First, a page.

Originally, the hospital's grounds consisted of a park-like setting, with ponds, gardens, and fountains. Doctors hoped that the beautiful surroundings would assist patients in recovering their mental health. Patients worked in the gardens, the greenhouse, the orchards, or the dairy, helped to tend livestock, or found employment in the asylum's carriage shop. The asylum also boasted a physical plant that heated the various buildings with steam heat. Many of the patients were never released from the hospital and were buried in the asylum's cemetery. This photograph is one of the many visual materials collected for use in the Ohio Guide. In 1935, President Franklin D. Roosevelt established the Works Progress Administration by executive order to create jobs for the large numbers of unemployed laborers, as well as artists, musicians, actors, and writers. The Federal Arts Program, a sector of the Works Progress Administration, included the Federal Writers’ Project, one of the primary goals of which was to complete the America Guide series, a series of guidebooks for each state which included state history, art, architecture, music, literature, and points of interest to the major cities and tours throughout the state. Work on the Ohio Guide began in 1935 with the publication of several pamphlets and brochures. The Reorganization Act of 1939 consolidated the Works Progress Administration and other agencies into the Federal Works Administration, and the Federal Writers’ Project became the Federal Writers’ Project in Ohio. The final product was published in 1940 and went through several editions. The Ohio Guide Collection consists of 4,769 photographs collected for use in Ohio Guide and other publications of the Federal Writers’ Project in Ohio from 1935-1939. View on Ohio Memory. Image ID: SA1039AV_B01F14_003_001 Subjects: Mental health; State Hospitals--History--Ohio; Science and Technology; Medicine; Athens Hospital for the Insane (Athens, Ohio) Places: Athens (Ohio); Athens County (Ohio)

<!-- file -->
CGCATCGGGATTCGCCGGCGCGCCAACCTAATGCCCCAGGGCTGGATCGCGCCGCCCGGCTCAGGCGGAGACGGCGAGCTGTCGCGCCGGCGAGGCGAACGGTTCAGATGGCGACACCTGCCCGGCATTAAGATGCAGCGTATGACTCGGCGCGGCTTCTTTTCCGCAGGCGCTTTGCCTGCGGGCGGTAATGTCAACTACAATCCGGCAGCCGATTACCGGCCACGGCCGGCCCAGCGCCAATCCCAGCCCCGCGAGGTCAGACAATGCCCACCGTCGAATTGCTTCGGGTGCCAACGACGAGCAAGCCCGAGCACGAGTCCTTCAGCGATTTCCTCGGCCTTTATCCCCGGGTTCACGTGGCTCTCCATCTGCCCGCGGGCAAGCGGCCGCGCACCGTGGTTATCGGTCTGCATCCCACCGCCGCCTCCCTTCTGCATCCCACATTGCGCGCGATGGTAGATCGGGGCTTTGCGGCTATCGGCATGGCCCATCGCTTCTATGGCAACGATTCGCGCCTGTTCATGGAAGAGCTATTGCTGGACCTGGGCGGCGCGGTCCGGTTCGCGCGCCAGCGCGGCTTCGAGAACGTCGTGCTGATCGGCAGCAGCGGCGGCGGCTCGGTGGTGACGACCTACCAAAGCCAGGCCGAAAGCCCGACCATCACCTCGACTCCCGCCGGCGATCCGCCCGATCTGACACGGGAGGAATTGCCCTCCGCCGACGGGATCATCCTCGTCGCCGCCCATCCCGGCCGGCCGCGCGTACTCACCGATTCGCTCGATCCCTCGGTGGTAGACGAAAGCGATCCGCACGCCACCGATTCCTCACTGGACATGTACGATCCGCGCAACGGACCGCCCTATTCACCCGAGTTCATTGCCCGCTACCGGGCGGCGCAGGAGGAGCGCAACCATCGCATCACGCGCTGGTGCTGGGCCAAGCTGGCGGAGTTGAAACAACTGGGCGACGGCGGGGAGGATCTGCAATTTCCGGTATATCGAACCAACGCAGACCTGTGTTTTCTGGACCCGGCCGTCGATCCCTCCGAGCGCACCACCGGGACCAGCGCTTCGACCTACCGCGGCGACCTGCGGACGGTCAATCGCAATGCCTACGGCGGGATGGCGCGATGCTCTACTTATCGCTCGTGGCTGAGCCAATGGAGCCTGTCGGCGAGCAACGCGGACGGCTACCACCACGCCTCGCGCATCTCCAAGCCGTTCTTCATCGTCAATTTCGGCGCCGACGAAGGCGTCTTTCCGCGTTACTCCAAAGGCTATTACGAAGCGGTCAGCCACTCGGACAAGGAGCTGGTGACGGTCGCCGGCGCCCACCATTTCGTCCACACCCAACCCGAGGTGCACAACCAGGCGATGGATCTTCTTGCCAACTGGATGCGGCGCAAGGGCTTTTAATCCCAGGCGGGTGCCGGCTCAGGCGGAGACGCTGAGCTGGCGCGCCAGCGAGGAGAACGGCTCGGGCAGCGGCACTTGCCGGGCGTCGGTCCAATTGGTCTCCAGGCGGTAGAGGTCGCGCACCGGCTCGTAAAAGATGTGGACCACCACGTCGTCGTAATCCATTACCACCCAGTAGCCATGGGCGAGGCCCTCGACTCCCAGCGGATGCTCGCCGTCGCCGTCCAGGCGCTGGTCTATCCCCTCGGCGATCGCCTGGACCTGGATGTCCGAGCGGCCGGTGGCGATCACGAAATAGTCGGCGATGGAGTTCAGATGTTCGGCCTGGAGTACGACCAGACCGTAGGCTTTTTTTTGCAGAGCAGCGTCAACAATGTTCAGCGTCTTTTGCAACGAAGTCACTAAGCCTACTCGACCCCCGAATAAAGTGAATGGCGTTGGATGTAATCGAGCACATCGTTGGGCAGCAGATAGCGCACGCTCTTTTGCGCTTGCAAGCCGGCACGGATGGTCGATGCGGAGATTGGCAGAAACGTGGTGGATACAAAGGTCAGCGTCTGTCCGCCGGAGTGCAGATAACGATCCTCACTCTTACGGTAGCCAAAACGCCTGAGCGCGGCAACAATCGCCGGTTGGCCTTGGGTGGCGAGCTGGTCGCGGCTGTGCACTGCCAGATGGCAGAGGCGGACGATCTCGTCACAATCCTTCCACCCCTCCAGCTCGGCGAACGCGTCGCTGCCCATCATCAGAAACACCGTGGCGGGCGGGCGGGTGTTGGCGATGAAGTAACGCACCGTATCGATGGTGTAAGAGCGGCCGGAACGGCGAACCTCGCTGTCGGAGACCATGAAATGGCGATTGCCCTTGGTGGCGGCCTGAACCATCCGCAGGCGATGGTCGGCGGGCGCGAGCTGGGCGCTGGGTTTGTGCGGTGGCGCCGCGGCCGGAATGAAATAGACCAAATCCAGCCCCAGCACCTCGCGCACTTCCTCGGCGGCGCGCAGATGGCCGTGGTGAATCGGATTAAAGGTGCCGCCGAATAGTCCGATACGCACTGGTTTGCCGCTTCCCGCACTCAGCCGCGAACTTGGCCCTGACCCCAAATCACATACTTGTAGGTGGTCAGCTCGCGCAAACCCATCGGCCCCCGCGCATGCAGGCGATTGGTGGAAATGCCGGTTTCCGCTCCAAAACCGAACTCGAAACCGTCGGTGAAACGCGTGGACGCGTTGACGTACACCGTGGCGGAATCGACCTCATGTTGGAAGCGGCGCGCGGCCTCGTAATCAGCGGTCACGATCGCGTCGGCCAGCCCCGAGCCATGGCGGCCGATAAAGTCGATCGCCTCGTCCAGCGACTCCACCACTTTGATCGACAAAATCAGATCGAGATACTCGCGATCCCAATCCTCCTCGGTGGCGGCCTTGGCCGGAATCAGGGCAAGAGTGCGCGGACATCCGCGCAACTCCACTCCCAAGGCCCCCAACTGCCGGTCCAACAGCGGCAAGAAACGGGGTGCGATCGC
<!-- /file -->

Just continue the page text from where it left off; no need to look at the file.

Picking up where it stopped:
James Rhodes at Neil Armstrong Homecoming Parade photographSave
Description: This 2" x 2" (5.08 x 5.08 cm) photograph shows Ohio Governor James Rhodes speaking at a homecoming parade held for astronaut Neil Armstrong in 1969. More than 80,000 supporters greeted Armstrong upon his return to Wapakoneta, Ohio on September 6, 1969. Bob Hope served as marshal for the event, and guests included "Tonight Show" sidekick Ed McMahon, and Dr. Albert Sabin, who invented the polio vaccine. Hope joked with the crowd that Armstrong was adjusting well to life on Earth after his space visit, "but he keeps throwing his shoes out the window and eating toothpaste," referring to the system of trash disposal on early flights and the practice of packaging astronauts' food in tubes. Neil A. Armstrong (b. 1930), the first man to walk on the moon, was born in Wapakoneta. He received Bachelor and Master of Science degrees in aeronautical engineering from Purdue University. After serving as a naval aviator from 1949 to 1952, Armstrong joined the National Advisory Committee for Aeronautics (NACA) in 1955. For the next 17 years he worked for NACA and its successor agency, the National Aeronautics and Space Administration (NASA). As a research pilot at NASA's Flight Research Center in Edwards, California, he was a project pilot on many pioneering high-speed aircraft. Armstrong transferred to astronaut status in 1962 and was assigned as command pilot for the Gemini 8 mission, which was launched on March 16, 1966. As spacecraft commander for Apollo 11, the first manned lunar landing mission, Armstrong gained the distinction of being the first man to land a craft on the moon and first to step on its surface. James Rhodes (1909-2001) served four terms as governor of Ohio, more than any other Ohio governor. Rhodes was born in Coalton, Ohio, and his father, a Welsh coal miner, died when he was eight years old. Rhodes attended Ohio State University, but had to drop out to support his mother and sisters. In 1937, Rhodes was elected to the Columbus board of education. He served two terms as auditor before being elected mayor of Columbus in 1943. He was auditor of state from 1952 to 1962 and ran for governor twice before being elected in 1962. In May 1970, Rhodes ordered National Guard troops to the Kent State University campus, resulting in the tragic shootings of four students after days of Vietnam War protests. During his four terms as governor Rhodes advocated for more funding for universities and was responsible for the development of dozens of new parks, highways and airports. View on Ohio Memory. Image ID: Om3101_3737102_001 Subjects: Ohio Government; Science and Technology; Arts and Entertainment; Celebrations; Parades & processions; Hope, Bob, 1903-2003; Armstrong, Neil, 1930-2012; Flight; Aeronautics; Astronauts; Governors; Rhodes, James A. (James Allen), 1909-2001 Places: Wapakoneta (Ohio); Auglaize County (Ohio)